That lesson is so valuable that Army pilots are not the only ones who train at HAATS. Though Air Force Lt. Col. Brough McDonald has never attended the school, but most of his crews have, and after hearing their feedback and observing their performance in high altitude he has concluded that HAATS “is invaluable to the vertical lift community,” he told Task & Purpose.
Mountainous, high-altitude environments represent the limit of some aircraft’s performance, McDonald explained, which is where the skills and principles taught at HAATS make all the difference. Those skills include learning how to assess the changing winds and environmental conditions; reading the topography to deliberately choose an approach path and escape route; and “instill the patience in the crews to get the assessment right before committing to the zone,” he said.
McDonald pointed out that the Air Force values HAATS so much it has an HH-60 helicopter pilot and an enlisted special mission aviator permanently assigned there as instructors.
Besides the high altitude and difficult terrain, there is one more element at HAATS that makes it an ideal school: real-world practice. Near the school stands Capitol Peak, one of 58 summits in Colorado taller than 14,000 feet, known collectively as “fourteeners.” The fourteeners attract hikers statewide, but Capitol Peak is among the most difficult, in particular, because of its Knife Edge, a short ridge with steep slopes on either side. The peak and other stretches of rough terrain nearby leave some hikers injured or stranded in areas where only a helicopter can rescue them, the press release explained.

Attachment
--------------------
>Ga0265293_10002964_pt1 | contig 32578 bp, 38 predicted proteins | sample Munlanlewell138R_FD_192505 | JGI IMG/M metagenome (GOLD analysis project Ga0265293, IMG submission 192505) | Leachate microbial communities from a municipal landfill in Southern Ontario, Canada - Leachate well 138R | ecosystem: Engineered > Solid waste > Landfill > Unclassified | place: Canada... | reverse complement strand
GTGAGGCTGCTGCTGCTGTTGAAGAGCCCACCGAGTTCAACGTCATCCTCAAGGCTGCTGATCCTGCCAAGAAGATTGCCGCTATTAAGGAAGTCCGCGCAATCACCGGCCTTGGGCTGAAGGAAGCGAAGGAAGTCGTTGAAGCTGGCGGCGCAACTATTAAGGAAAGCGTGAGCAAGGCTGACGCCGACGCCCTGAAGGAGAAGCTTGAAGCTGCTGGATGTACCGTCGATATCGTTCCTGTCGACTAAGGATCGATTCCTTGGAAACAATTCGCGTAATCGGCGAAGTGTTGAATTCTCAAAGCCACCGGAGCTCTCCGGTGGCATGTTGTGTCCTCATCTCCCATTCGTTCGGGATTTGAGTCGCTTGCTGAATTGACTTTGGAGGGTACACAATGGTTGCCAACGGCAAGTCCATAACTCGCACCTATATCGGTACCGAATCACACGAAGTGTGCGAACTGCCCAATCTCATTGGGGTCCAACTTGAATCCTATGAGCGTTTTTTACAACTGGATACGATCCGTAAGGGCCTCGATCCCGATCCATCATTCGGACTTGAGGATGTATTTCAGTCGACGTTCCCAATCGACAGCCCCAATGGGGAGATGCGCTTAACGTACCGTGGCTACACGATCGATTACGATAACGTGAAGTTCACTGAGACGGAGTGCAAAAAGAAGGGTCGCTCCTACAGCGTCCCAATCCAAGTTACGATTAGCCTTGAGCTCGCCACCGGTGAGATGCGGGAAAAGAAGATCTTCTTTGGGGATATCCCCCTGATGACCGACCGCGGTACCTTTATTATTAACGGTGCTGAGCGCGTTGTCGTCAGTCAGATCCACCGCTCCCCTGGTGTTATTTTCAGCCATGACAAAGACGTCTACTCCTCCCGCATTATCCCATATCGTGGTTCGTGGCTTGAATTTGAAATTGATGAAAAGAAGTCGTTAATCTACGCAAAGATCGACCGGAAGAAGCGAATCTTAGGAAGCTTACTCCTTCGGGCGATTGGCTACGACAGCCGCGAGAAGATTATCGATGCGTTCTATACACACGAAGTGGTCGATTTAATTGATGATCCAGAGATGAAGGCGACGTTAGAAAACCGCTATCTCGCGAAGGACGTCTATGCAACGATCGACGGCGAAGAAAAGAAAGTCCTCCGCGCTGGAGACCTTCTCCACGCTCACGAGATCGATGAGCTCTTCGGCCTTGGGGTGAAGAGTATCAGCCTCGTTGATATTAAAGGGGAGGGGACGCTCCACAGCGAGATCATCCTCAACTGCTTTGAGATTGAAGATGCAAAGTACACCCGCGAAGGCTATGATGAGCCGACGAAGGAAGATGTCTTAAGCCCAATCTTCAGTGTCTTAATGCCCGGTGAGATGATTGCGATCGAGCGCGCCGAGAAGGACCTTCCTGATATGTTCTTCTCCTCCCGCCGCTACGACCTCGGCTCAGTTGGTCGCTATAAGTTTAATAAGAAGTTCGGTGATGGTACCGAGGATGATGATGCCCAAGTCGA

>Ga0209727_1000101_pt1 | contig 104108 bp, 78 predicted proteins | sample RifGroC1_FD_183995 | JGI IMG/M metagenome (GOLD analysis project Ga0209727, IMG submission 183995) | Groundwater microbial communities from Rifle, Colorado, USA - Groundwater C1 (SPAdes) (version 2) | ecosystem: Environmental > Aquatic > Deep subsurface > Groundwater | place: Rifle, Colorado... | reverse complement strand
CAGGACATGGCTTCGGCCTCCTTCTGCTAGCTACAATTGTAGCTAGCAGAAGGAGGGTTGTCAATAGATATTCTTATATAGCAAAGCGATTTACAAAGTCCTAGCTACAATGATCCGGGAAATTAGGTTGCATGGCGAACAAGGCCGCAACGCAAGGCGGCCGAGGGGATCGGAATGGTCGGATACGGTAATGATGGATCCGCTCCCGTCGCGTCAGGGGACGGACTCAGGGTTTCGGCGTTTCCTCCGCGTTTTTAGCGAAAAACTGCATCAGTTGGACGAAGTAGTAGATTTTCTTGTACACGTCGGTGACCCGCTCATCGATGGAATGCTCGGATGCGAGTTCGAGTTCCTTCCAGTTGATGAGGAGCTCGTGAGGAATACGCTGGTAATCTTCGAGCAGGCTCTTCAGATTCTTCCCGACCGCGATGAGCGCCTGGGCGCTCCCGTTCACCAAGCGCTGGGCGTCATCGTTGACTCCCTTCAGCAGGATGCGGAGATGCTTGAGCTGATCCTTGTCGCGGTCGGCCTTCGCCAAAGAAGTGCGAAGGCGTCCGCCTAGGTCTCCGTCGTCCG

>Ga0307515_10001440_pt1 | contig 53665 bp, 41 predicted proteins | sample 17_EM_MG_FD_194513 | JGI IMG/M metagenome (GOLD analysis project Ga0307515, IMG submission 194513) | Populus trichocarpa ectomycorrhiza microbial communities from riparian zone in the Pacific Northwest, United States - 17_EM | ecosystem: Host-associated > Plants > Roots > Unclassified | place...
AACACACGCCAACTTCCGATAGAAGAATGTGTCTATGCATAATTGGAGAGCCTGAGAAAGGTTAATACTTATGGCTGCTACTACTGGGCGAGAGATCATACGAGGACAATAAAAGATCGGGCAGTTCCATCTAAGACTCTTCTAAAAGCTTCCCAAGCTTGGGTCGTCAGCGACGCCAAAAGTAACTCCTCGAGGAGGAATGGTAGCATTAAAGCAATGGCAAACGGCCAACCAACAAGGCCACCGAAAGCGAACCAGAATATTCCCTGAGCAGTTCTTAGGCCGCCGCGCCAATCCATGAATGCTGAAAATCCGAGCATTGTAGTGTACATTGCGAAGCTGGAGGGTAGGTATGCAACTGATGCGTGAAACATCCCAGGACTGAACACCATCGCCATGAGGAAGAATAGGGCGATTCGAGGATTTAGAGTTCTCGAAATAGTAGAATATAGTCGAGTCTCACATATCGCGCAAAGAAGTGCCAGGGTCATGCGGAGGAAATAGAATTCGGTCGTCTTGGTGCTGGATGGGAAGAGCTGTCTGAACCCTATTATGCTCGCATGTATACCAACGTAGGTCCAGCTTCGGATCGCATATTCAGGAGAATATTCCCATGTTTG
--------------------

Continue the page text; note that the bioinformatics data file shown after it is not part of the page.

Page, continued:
The Colorado National Guard works with state and local authorities and civilian first responders to source out search and rescue operations. Army Chief Warrant Officer 5 Pat Gates has participated in a dozen or more rescue missions, several of which took place near or on Capitol Peak.
“You’re identifying the landing zone, looking at power requirements, monitoring winds and fuel levels,” he said in the press release. “You’re looking at routes in and out and making decisions in high-pressure situations. That’s also the mindset we try to teach our students.”
All of this seems to validate a quote McDonald mentioned, which is often attributed to helicopter pioneer Igor Sikorsky: “If you are in trouble anywhere in the world, an airplane can fly over and drop flowers, but a helicopter can land and save your life.”
But the helicopter needs a trained pilot to do so safely, and hats off to HAATS for churning out people who are ready to take on the challenge.